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SELECT – Fossil temporal dynamics of phenotypic selection & life history evolution

Fossil bryozoans

Scanning Electron Microscopy image of a species of Microporella from New Zealand (50X)

Darwin's theory of natural selection is one of the pillars of evolutionary theory. It has shaped the diversity of organisms we see both living today and preserved in the fossil record.

Bryozoans on a shell
Bryozoan-encrusted shell from the Pleistocene Nukumaru Limestone at Waiinu beach, (Wanganui Basin, New Zealand)

However, even though fossils offer a direct window into selection in the deep past, many aspects of selection have only been studied in contemporary populations. The main obstacle to studying the "goodness of fit" of long extinct organisms to the environments in which they lived is the difficulty of measuring fitness. 

The overarching goal of SELECT is to solve this fundamental challenge by merging theoretical models from quantitative genetics with paleontological data using a novel model system, cheilostome bryozoans, thus significantly contributing to an integrated understanding of evolution across time-scales.


  1. Quantify past multivariate selection gradients for related species using fossil populations;
  2. Compare selection and rate of evolution in life-history versus non-life-history phenotypic traits;
  3. Estimate how ecological interactions affect phenotypic traits;
  4. Assess if and how life-history traits contribute to diversification dynamics.

These objectives will be achieved by compiling data from existing field samples aided by rapid phenotyping using a new automated machine-learning algorithm.

Cheilostome bryozoans as a model system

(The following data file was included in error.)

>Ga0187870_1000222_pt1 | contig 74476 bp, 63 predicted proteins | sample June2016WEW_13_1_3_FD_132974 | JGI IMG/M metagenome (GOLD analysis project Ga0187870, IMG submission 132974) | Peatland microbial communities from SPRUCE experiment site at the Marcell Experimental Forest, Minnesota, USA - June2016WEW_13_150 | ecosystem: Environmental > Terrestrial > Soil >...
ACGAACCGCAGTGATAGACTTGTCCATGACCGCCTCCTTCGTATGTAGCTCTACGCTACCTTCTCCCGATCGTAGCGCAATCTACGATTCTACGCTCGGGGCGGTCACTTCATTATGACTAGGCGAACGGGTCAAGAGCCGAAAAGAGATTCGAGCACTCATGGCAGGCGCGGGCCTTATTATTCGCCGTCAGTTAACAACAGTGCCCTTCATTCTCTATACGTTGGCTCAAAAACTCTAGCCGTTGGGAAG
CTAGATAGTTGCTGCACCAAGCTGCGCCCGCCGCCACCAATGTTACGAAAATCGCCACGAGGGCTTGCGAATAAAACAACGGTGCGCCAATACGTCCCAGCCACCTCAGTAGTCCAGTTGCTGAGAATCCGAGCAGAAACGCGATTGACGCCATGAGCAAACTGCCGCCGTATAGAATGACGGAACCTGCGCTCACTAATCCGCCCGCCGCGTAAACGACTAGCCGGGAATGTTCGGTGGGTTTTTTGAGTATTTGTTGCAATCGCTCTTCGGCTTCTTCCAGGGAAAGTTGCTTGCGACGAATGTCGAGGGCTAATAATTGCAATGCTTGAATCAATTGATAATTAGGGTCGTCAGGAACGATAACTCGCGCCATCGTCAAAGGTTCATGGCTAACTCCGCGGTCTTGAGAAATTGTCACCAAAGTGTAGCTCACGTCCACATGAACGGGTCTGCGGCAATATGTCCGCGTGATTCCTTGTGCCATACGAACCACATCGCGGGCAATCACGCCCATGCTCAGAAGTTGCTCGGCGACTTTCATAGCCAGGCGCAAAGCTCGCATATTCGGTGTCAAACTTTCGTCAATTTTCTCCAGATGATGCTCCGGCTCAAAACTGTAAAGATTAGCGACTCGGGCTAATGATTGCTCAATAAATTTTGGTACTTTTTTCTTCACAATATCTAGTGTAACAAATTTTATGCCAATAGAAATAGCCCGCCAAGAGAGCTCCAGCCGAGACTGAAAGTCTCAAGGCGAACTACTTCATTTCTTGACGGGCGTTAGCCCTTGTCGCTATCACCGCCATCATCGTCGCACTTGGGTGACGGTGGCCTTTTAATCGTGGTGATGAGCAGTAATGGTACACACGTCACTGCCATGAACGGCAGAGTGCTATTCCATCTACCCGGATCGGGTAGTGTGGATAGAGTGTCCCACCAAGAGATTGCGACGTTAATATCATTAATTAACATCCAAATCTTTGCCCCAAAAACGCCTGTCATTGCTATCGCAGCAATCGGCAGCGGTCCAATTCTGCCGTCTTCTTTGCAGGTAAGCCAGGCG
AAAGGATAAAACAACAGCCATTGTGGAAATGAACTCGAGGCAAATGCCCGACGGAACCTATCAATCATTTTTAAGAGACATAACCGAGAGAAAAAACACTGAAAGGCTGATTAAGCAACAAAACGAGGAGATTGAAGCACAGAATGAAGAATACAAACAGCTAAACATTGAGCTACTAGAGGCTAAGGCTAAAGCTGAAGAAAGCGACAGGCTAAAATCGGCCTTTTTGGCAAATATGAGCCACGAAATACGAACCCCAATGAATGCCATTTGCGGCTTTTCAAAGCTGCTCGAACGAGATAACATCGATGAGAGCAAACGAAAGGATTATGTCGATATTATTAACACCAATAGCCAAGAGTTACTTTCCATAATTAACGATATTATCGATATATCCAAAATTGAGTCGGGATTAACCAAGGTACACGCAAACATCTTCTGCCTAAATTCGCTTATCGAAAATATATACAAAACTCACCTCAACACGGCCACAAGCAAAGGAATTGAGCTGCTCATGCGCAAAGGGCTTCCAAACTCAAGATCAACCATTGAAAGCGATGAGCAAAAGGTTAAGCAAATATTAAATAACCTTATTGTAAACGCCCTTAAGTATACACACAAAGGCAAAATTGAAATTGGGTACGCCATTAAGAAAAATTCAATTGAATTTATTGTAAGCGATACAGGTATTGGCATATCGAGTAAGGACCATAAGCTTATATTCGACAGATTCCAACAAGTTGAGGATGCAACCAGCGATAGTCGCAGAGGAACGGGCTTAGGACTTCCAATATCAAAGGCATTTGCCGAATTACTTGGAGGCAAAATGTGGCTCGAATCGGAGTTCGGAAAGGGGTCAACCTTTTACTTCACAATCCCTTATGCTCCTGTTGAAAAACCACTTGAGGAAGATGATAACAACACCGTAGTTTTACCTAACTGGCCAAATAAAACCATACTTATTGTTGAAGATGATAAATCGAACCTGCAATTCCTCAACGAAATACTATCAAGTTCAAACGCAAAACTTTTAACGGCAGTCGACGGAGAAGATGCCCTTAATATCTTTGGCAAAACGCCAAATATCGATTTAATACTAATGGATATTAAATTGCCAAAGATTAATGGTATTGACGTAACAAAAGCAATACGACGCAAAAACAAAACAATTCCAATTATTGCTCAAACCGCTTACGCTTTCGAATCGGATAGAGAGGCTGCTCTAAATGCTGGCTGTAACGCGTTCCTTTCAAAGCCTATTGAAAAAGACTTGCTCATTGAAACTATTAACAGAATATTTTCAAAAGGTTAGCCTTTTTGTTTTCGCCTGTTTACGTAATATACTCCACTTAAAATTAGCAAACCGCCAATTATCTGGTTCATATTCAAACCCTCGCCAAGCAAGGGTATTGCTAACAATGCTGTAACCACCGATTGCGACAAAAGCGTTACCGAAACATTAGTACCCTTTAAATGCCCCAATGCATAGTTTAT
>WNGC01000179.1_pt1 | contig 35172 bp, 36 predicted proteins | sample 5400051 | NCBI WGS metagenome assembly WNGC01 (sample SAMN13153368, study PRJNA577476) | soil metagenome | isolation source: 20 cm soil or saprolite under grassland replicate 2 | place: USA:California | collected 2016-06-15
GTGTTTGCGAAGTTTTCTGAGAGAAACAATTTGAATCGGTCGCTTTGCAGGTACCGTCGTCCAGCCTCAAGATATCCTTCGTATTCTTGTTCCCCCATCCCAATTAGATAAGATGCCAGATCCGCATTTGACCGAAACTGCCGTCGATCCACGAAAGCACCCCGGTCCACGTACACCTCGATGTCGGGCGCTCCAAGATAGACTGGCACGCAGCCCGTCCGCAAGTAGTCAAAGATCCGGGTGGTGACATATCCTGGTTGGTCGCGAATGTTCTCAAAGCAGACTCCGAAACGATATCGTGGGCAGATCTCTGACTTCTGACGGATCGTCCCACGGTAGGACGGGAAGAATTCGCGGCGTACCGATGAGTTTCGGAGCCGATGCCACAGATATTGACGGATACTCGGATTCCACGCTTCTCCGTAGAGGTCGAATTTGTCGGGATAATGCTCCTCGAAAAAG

Fossil beds in New Zealand
One of the Pleistocene shellbeds outcropping at Castlecliff beach (Wanganui Basin, New Zealand) from which fossil samples of Microporella have been collected

Cheilostome bryozoans are an optimal model system to study selection in fossil populations. They have an excellent fossil record; they are rich in species-level traits that are regularly preserved such that morphological species are identified with ease; their skeletal morphology corresponds to genetic species; an estimate for fecundity, a fitness component, can be gleaned from their preserved morphology; and their colonial nature allows to disentangle genetic effect along with environmental effect based on the variance in morphological traits.


SELECT will use c. 10,000 fossil and modern colonies of five species of the cheilostome bryozoan genus Microporella from 10 different populations covering a time-interval from 2.3 million years and up to the Recent. Samples were collected in the Wanganui Basin (North Island, New Zealand), which contains the most complete and high-resolution stratigraphic record in the world for the Pleistocene. Measurements will be automated using a cutting-edge machine-learning tool to extract quantitative phenotypic data from SEM images.

Image of bryozoans in analysis software
Example of the deep-learning segmentation tool on a fossil colony of Microporella from Wanganui. Distinctive morphological traits are colour-coded (e.g. feeding modules in light blue, reproductive structures in pink, defensive structures in brown, etc.)


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Published Feb. 3, 2021 11:11 PM - Last modified Apr. 2, 2021 12:48 PM
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